Instructions: Create a .dmg from an .app file on the Mac

Convert .app to .dmg

This is again a manual that I just had to collect myself in an English forum. The reason why I want to turn an .app into a .dmg file is as follows: If you try to copy a macOS installer to a friend over the Internet because he needs it for an old Mac, you have the problem that this is over Dropbox or FTP is not working properly. This is because an .app file on the Mac is actually not a single file, but a folder with many files it contains. The Finder only shows the folder as a file with the extension .app - provided that the file extensions have been shown.

If you copy an .app file into the Dropbox or via FTP to a server, it happens, for example, that Dropbox displays a file that is 0 KB in size. Virtually nothing has been loaded from the installer, just a faulty file that has no content.

On the other hand, on a server that is supplied with the installer file via FTP, one has the problem that a folder with a lot of content is displayed and the acquaintance cannot simply download a single file. So this path is not expedient either.

Converting an app file into a DMG image - helpful and quite easy to do.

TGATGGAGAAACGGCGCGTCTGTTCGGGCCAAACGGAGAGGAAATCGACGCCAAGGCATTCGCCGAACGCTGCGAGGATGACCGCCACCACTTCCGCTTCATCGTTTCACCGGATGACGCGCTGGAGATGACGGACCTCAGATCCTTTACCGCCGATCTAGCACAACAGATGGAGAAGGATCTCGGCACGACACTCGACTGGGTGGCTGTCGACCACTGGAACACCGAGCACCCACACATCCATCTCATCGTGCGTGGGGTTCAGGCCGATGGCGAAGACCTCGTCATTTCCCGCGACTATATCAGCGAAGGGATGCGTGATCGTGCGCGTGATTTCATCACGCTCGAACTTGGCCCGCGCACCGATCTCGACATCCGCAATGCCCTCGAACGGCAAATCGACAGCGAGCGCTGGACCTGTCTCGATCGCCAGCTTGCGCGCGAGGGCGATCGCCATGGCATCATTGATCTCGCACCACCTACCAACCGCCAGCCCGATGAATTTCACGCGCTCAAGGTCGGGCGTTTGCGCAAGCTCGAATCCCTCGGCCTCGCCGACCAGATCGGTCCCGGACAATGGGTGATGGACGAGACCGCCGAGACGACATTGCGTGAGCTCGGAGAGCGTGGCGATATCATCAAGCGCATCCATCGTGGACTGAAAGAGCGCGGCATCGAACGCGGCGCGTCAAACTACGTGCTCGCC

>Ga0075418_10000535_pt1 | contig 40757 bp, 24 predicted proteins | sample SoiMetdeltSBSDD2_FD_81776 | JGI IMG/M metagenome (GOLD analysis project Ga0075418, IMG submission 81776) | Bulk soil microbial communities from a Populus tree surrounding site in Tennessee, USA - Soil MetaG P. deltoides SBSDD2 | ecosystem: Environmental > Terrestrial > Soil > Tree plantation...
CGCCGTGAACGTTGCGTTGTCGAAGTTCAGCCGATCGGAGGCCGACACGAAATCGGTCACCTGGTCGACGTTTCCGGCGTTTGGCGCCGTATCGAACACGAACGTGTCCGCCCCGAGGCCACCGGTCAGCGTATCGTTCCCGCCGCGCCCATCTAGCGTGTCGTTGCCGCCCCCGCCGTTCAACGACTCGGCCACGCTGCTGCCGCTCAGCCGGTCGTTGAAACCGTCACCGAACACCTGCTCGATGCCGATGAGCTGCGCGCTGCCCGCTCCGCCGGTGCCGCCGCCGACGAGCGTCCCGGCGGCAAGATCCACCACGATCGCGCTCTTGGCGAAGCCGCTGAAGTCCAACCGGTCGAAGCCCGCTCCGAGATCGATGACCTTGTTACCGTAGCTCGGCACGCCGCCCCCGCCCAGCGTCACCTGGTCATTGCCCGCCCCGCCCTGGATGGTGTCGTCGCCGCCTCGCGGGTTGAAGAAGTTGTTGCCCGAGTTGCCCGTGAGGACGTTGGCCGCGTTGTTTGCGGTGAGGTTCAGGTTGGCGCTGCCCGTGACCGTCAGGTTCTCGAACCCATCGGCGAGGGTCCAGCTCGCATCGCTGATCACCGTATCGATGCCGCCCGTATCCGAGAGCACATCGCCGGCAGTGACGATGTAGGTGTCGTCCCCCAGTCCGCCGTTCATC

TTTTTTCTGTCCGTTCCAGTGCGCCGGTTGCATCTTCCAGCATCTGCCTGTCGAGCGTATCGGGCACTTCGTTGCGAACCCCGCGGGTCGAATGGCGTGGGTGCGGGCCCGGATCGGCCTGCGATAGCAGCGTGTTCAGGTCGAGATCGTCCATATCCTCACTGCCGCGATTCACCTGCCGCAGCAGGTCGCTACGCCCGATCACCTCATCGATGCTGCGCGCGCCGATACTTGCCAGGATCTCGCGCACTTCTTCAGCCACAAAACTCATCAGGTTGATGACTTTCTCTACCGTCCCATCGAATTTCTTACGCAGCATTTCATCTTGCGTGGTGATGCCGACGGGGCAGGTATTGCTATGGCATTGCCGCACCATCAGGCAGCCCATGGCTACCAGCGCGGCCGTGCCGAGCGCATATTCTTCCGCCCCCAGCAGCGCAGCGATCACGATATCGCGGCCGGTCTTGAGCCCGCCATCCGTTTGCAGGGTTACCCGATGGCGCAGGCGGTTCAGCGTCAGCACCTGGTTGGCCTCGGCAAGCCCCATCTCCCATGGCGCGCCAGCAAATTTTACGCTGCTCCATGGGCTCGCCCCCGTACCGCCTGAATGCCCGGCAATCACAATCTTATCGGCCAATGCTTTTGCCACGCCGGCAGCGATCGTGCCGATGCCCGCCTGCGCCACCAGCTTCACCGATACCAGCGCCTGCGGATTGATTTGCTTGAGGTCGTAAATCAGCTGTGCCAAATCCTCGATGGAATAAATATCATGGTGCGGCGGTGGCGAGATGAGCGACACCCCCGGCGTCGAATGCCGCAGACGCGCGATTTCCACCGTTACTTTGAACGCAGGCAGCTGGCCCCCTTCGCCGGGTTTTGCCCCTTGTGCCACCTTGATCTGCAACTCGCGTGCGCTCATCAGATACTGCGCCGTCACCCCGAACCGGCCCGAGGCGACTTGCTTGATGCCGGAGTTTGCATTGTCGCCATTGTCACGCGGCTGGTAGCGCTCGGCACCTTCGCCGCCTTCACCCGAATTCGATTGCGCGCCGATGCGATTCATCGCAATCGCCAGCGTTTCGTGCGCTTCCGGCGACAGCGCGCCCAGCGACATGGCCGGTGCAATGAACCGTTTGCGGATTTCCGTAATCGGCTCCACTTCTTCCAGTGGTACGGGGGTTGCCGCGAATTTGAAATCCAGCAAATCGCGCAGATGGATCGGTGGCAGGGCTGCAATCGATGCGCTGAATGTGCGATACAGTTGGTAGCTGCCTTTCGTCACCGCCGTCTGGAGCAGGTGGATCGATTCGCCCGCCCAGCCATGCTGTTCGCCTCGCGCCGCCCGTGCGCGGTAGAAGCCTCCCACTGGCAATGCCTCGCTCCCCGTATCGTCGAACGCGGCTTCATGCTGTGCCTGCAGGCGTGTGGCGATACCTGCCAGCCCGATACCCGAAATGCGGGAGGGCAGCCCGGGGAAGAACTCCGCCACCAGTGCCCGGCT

Converting an app file into a DMG image - helpful and quite easy to do.

My first detour: create a zip archive

For the last few months I have always solved this problem by making a ZIP file from the macOS Installer.app. However, due to the size of the file, this takes a long time and I often got the feedback that the other person could not load the file completely because it was supposedly incomplete. But even if the transfer works: A macOS installer is around 5 to 10 GB and unzipping a file of this size is a real challenge for older Macs.

A problem that occurs more often when you have loaded huge zip files: The browser refuses to cooperate (thanks to Stefan for the screenshot).

A problem that occurs more often when you have loaded huge zip files: The browser refuses to cooperate (thanks to Stefan for the screenshot).

The best way: create a DMG image

Only today did I get the idea to see if the Installer.app could not be turned into a .dmg file, because DMGs are used as the method of choice for almost all software downloads for Macs, if you Want to make apps available on the Internet.

Instructions in short form: